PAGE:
Ten fifteen minutes before Iftaar we would all hurry home whether the game was over or not. Imagine the yummy smells of frying samosay, pakoray, and namkeen dahee baray entering the nostrils of all of us who had been fasting all day, and were attempting to concentrate on the fast ball for that attempt to hit a sixer into the yard of the school at the end of the street (whose wall was the designated boundary).
Iftaar, I believe, is a feast in everyone’s home no matter how much they earn. It is at least a feast in the eyes and mind of every fasting person. Ammee would cook up a storm that could only be justified by assuming it was a source of pride, joy, and strength for her.
We wouldn’t have Iftaar on the dining table. Somehow we had developed a ritual of spreading the Iftar food on a chaadar, or old newspapers, in the middle of the living room and sitting around it. Sitting on the ground, with all the food before us, and waiting patiently for the Azaan brought us closer to each other as a family than a table with six chairs could. My favorite item was the sherbat of the day: it varied between Rooh Afza, Naurus, Lassi, or finely chopped melon in ice water. That last variety I recently got to taste in the form of agua fresca at a Mexican restaurant. The food spread had the usual dates, pakoray and associated accessories, but the specialty was always the fruit salad and the chohlay kee chaat.
We ate lots at Iftaar so dinner had to wait until quite a while after the Maghrib prayers and the Iftaar. In fact dinner was served, and continues to be served, after the Ishaa prayers for which we joined the congregation in the mosque. Even the mosque had a strange smell of fried pakoray mixed in with Itr (fragrance) during Ramzan.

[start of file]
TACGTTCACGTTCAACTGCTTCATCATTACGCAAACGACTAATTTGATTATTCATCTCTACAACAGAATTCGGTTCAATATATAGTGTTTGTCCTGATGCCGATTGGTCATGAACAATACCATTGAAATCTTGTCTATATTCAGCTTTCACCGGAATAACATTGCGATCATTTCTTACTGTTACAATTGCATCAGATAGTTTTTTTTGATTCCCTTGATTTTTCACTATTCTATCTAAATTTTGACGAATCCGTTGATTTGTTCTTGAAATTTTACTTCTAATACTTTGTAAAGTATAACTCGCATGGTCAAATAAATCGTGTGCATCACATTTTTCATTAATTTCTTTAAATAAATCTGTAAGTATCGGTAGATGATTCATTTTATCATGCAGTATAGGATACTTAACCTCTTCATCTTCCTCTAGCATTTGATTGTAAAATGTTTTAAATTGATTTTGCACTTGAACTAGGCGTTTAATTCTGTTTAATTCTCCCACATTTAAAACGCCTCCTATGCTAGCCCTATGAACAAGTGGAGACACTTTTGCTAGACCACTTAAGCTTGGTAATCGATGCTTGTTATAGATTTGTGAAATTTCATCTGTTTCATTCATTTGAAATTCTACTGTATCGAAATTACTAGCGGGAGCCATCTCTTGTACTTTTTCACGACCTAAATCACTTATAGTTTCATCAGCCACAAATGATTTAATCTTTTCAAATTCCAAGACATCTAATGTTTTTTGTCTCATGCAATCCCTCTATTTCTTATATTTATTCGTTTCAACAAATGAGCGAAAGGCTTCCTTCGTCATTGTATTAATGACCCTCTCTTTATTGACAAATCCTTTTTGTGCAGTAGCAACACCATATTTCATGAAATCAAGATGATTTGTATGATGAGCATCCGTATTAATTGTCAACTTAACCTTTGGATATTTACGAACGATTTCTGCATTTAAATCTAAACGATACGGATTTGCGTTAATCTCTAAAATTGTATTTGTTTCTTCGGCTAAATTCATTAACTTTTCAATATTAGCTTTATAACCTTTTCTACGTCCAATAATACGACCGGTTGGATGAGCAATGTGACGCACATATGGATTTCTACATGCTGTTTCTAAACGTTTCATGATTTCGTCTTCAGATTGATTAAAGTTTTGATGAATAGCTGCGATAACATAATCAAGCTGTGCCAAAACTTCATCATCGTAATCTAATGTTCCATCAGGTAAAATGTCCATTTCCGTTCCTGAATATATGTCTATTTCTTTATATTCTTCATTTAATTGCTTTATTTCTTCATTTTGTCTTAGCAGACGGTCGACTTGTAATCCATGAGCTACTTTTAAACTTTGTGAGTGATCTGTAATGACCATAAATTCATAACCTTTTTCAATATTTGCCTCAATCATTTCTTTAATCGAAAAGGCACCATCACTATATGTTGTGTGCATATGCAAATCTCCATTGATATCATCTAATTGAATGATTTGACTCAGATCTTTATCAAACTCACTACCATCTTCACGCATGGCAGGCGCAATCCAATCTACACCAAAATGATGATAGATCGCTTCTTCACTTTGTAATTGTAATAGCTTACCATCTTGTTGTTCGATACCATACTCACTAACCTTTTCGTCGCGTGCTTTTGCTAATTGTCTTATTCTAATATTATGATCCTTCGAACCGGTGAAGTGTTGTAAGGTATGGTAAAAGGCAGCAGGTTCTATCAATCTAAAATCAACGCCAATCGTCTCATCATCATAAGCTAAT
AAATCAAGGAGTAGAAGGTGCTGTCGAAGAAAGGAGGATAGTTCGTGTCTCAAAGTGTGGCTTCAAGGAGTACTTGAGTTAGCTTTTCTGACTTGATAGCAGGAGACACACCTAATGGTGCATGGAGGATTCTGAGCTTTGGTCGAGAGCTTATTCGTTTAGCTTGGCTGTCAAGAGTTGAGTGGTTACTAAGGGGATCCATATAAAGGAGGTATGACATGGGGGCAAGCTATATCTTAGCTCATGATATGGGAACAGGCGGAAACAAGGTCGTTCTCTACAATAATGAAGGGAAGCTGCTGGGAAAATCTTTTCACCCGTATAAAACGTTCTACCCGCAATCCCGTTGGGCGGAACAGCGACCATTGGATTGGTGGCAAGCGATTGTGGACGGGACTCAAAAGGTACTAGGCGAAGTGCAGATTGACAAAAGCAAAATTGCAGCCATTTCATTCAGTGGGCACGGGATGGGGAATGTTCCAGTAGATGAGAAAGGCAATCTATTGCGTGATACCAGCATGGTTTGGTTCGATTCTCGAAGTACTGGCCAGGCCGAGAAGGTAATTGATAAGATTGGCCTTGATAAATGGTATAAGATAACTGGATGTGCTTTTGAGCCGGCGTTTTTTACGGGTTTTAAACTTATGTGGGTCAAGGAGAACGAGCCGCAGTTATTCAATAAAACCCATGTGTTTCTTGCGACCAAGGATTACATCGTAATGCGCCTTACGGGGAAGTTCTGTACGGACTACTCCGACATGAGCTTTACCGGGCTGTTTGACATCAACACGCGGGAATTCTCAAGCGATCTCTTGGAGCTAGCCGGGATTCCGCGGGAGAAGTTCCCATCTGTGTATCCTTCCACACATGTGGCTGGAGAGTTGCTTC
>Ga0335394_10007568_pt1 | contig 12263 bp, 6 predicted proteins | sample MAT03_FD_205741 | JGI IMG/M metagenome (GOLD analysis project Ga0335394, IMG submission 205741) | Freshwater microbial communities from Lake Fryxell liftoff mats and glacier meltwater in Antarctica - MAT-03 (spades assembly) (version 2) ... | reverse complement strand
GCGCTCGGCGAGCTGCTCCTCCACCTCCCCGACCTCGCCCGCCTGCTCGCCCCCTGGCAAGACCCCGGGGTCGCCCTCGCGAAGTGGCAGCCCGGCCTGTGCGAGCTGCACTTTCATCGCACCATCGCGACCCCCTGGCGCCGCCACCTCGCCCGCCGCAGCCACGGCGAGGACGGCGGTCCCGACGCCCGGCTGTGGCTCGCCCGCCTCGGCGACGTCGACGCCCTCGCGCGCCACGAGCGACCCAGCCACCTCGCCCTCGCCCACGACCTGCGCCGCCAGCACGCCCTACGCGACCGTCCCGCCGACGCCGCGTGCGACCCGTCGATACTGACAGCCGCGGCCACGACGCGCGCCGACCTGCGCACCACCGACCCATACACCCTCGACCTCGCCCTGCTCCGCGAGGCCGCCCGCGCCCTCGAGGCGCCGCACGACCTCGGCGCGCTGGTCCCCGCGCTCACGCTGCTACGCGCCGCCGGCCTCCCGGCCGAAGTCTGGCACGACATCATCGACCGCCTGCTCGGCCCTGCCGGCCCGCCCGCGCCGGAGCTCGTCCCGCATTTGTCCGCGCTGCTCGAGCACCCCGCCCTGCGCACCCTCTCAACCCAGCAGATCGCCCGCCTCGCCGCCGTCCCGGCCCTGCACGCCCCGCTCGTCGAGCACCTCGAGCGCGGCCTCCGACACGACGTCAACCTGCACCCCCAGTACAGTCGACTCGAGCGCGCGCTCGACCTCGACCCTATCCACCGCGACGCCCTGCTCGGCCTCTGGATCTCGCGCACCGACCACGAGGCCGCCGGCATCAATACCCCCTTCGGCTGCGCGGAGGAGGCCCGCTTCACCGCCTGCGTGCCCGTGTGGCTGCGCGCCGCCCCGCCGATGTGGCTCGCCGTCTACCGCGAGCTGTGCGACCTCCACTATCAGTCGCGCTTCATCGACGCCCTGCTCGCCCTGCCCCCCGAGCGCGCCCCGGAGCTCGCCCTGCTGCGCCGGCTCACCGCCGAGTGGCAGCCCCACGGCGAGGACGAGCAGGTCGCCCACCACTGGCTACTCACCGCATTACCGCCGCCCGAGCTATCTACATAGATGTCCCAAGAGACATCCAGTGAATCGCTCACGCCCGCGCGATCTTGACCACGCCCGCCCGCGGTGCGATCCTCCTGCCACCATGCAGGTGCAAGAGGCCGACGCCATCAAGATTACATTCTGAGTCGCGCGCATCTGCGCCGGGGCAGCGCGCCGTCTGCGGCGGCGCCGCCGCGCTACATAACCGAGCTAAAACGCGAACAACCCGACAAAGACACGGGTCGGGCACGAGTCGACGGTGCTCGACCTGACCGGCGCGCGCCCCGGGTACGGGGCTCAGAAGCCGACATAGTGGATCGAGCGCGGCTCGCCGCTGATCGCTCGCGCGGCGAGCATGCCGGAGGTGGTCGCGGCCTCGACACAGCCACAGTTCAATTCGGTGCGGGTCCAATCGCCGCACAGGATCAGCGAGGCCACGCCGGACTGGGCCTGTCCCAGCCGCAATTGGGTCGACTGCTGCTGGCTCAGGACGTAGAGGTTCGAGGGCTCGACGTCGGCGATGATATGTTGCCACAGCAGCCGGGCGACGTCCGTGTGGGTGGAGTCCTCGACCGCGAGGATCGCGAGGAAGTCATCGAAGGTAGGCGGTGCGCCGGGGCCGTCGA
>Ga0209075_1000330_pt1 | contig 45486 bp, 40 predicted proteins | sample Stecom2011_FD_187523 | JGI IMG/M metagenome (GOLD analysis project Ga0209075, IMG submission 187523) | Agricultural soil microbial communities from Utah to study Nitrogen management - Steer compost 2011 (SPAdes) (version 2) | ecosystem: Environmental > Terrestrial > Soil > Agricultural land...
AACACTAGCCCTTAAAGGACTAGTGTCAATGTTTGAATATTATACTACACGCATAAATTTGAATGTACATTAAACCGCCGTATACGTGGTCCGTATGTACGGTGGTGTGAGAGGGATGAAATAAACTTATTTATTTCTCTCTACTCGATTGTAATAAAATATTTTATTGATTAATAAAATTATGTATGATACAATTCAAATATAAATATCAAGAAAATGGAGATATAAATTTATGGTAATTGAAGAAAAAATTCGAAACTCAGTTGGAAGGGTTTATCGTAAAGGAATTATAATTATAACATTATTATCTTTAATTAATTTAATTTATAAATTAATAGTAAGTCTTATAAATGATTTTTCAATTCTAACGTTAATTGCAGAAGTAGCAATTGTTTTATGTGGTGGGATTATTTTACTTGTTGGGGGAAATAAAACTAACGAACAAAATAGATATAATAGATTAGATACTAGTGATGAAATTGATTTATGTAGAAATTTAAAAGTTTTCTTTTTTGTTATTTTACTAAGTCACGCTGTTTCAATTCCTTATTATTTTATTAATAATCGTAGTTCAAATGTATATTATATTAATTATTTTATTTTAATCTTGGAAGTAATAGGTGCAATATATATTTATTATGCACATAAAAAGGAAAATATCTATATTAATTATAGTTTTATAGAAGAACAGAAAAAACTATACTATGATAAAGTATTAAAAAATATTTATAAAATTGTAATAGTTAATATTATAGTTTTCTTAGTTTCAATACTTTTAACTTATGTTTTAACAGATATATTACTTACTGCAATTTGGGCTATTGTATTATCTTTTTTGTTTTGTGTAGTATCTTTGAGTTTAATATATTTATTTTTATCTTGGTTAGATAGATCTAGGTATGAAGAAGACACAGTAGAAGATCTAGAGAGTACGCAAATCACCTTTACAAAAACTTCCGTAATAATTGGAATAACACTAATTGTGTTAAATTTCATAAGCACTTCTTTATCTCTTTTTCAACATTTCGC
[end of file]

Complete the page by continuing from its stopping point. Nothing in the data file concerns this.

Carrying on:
The time between Maghrib and Ishaa was family TV time, with the 8:00pm drama serial occupying everyone’s attention. I somehow remember Ishaa prayers always coinciding with the boring Khabarnama at 9:00 but I am sure it is an aberration in my mind.
During the last ten days of Ramzan we would go back to the mosque for the Shabeena. This is when the congregation tried to hear recitation of the entire Quran in a few nights of prayers. While I always suffered in school the next day, I have such sweet memories of standing in the open-air (Shabeena was offered on the rooftop of our non-air conditioned mosque) and listening to Qir’at (recitation) of the Quran. At the last shabeena prayer mithaai would be distributed, and earning those two laddoos truly felt like a huge accomplishment.
The last ten fifteen days of Ramzan was also when Eid shopping would become a part of the routine. Now that I think about it, I don’t think I really studied much in Ramzan. There was always so much to do, and so much fun to have. Between Iftaar parties, Eid shopping, Shabeena prayers, and staying up to watch the direct telecast prayers from Mecca, we really didn’t have much time left in the evenings which was my usual study time.
Eid shopping was really only for the women in the family, but us guys always got dragged out with them. That said, Eid shopping was fun: it meant being stuck in traffic on Tariq Road in Karachi with songs blaring from each set of four wheels, qulfi falooda at Sunshine Sweets, lots of amrood, jaman or faalsey from street vendors if it was the season, and plenty of time in brightly lit and 100 degree rooms filled with clothing.
Now when I look back, I remember each day in Ramzan as a small festival of sorts. When the end of Ramzan came closer we would feel the pain of parting. We would cry at the Juma’tul widaa prayers and then again on the night of the 27th of Ramzan, and could feel the sadness that it was coming to an end. Yes, our feelings were religiously motivated, but I believe they were also communal. Ramzans have come and gone in the past 13 years, but it has not felt the same. Why? Did religious intensity not transport itself with me when I traveled outside of Pakistan? Maybe only the outwardly expressions of feelings have been muted.
Regardless, I miss Ramzan in Pakistan. But I still look forward to Ramzan every year.